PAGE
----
Despite their popularity in the professional car decoration sector, the costs of ceramic coatings have just begun to reach a point where they are economically viable at the DIY level. Just as there are different levels of quality of sushi (just say no to sushi at gas stations), not all ceramic coatings are manufactured the same way. A professional ceramic coating product is a high-end sealant that must be applied by certified and highly qualified professionals. This translates into the need for controlled environments, expensive equipment and highly trained staff, which in turn translates into extremely high installation costs.
While the initial cost of a homemade ceramic coating may be more expensive than that of regular automotive wax, the higher levels of protection it offers are evident. When you consider the amount of time and money spent removing and reapplying automotive wax each month, the benefits of a ceramic coating will become even more evident. If money is not a cause for concern and the goal is to protect your display machine at all costs, the best option is to have a professionally installed ceramic coating for cars installed by a professional applied to your vehicle. The peace of mind associated with this service, together with the meticulous attention to detail provided by a professional trained in the installation of ceramic tiles, offer more benefits than we can mention.
But for most of us, spending a few thousand dollars to install a ceramic coating for our everyday mixer is completely out of the question, so the DIY ceramic coating kit is the next best option. And while it may require a little effort and a little care once installed, the advantages of coating a car on its own far outweigh its initial cost and the care required. If you dig a little deeper, the ceramic coating tests the surface even more brutally, some of which are difficult to understand. While DIY ceramic coating kits have an application process that is relatively simple, the preparation time required before installation is quite slow.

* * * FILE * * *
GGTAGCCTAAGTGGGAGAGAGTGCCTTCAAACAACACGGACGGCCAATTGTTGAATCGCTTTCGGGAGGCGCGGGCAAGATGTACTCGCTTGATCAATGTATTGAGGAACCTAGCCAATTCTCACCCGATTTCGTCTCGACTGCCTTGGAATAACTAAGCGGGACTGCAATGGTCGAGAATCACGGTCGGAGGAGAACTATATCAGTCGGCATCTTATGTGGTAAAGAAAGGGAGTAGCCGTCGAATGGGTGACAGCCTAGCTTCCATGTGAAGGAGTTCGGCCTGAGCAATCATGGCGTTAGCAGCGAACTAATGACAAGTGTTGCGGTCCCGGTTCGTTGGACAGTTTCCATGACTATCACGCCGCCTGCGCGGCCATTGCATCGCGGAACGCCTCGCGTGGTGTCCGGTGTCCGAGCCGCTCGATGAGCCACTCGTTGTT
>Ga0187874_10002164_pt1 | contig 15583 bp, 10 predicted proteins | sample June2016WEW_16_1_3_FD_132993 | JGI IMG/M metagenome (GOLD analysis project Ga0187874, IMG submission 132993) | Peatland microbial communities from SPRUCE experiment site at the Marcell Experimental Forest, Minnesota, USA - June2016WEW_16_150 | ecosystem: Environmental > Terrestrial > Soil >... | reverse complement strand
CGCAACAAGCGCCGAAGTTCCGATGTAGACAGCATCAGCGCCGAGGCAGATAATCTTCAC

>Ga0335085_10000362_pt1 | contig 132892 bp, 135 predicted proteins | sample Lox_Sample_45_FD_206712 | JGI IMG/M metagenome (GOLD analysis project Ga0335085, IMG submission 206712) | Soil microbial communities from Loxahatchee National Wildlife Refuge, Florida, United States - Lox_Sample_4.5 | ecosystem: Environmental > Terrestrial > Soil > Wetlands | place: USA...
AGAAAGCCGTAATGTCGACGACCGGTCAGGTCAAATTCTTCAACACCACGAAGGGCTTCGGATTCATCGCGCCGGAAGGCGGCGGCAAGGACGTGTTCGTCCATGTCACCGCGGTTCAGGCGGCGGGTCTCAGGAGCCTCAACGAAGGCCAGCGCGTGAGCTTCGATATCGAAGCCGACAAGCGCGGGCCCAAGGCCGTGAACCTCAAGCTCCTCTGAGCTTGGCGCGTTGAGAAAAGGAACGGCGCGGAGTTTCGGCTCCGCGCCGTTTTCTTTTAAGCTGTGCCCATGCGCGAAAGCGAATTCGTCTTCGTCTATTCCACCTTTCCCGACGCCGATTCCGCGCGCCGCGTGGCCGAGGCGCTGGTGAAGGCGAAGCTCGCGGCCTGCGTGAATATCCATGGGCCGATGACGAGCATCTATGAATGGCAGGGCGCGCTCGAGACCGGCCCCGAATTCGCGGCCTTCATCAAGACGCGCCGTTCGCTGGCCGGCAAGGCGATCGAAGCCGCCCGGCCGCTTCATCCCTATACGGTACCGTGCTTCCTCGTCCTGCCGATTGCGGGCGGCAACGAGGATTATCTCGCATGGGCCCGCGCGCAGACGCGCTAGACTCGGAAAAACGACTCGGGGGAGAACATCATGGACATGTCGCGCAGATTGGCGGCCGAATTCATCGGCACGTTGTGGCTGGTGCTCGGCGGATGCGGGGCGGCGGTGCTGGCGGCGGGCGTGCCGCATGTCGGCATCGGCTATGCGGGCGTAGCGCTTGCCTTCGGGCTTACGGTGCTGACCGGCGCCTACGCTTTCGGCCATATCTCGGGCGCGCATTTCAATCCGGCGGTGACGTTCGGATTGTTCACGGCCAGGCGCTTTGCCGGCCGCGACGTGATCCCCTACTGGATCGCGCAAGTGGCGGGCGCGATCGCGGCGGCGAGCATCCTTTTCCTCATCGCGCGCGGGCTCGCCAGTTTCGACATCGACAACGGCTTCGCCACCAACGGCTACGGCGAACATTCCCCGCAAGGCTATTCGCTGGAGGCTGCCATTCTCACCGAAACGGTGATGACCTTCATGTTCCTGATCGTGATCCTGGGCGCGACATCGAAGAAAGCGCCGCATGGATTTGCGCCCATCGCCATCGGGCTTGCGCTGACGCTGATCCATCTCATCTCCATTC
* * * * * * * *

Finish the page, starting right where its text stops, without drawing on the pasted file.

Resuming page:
While ceramic coatings give surfaces a much smoother appearance, they don't hide things like faded paint, swirl marks, scratches, obscenities scrawled on a permanent marker, or any other noticeable imperfection. For the ceramic coating to form a protective layer on a surface, it must contain the right ingredients in carefully measured quantities. However, possibly the biggest problem with making your own ceramic coating yourself is the risk of damaging your vehicle. Other ingredients commonly found in ceramic coatings are titanium dioxide (NanoTiO), activated fluorine, silicon polishing particles, polysilazane, triethanolamine and water.
This translates into a complete paint correction procedure, which for the average car owner is too complex to justify, especially when combined with the initial two thousand dollars invested in surface preparation and in the ceramic coating itself. However, even so, you'll probably still have to shell out a few thousand dollars for your professional ceramic coating installation, and here's why. These skeptics are accompanied by those who fear that the application of a ceramic coating product will somehow compromise the paint of their vehicle, and that it will be impossible to obtain 2 to 5 years of protection with such a small bottle. Oddly enough, the biggest complaint that people have about a self-made ceramic coating isn't so much the product itself, but rather the poor customer service and the vague installation instructions that accompany it.
While people quickly associate these numbers with the MOHS (mineral hardness scale), all ceramic coating products for cars are tested with the common hardness scale of pencils. However, there is a point where an excess of SiO2 will cause the ceramic coating to become viscous, making it difficult to apply. Slight scratches on the surface can be prevented with ceramic coatings, and deeper scratches can be removed much more easily depending on the thickness of the coating applied. .
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